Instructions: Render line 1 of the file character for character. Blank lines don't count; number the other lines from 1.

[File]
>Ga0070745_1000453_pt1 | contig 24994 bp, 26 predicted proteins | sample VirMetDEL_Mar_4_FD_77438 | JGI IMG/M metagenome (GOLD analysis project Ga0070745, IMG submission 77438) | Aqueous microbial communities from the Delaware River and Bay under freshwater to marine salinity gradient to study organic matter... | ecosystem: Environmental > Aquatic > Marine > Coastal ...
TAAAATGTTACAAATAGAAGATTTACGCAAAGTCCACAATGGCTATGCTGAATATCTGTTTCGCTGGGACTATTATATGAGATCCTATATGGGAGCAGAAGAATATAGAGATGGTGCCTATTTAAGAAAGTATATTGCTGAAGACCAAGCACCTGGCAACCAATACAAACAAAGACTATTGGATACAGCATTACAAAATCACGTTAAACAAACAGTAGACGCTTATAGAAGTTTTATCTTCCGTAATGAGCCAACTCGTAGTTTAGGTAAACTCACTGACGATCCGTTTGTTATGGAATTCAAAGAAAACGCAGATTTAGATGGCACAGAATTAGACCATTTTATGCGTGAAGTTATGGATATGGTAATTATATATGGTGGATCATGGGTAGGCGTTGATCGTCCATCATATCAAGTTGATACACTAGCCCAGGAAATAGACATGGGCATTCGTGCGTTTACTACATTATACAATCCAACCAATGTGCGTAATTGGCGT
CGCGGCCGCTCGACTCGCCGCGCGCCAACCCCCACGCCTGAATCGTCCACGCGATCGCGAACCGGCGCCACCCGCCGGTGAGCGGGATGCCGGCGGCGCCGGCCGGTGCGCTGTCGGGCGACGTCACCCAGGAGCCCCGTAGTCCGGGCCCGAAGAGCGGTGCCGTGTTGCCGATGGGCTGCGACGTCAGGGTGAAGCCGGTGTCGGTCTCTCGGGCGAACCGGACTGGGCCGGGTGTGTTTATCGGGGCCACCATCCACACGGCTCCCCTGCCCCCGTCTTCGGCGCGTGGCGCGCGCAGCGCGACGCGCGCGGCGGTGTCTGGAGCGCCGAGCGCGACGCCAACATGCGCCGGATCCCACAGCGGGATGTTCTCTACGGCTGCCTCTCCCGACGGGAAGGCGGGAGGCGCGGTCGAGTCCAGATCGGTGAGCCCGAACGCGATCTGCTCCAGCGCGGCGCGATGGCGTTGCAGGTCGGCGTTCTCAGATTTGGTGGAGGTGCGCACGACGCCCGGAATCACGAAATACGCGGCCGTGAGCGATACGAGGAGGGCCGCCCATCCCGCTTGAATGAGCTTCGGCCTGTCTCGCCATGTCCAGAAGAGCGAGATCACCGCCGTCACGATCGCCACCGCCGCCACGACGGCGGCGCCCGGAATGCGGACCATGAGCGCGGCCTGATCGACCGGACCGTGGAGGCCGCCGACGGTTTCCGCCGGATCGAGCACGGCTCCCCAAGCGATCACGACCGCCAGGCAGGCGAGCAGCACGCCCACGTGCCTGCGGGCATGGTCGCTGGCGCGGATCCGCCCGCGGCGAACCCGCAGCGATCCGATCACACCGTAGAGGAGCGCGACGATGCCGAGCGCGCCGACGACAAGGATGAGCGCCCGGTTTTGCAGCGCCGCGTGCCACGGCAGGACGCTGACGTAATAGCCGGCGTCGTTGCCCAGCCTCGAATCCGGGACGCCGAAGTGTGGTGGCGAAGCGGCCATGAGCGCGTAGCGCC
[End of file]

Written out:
>Ga0070745_1000453_pt1 | contig 24994 bp, 26 predicted proteins | sample VirMetDEL_Mar_4_FD_77438 | JGI IMG/M metagenome (GOLD analysis project Ga0070745, IMG submission 77438) | Aqueous microbial communities from the Delaware River and Bay under freshwater to marine salinity gradient to study organic matter... | ecosystem: Environmental > Aquatic > Marine > Coastal ...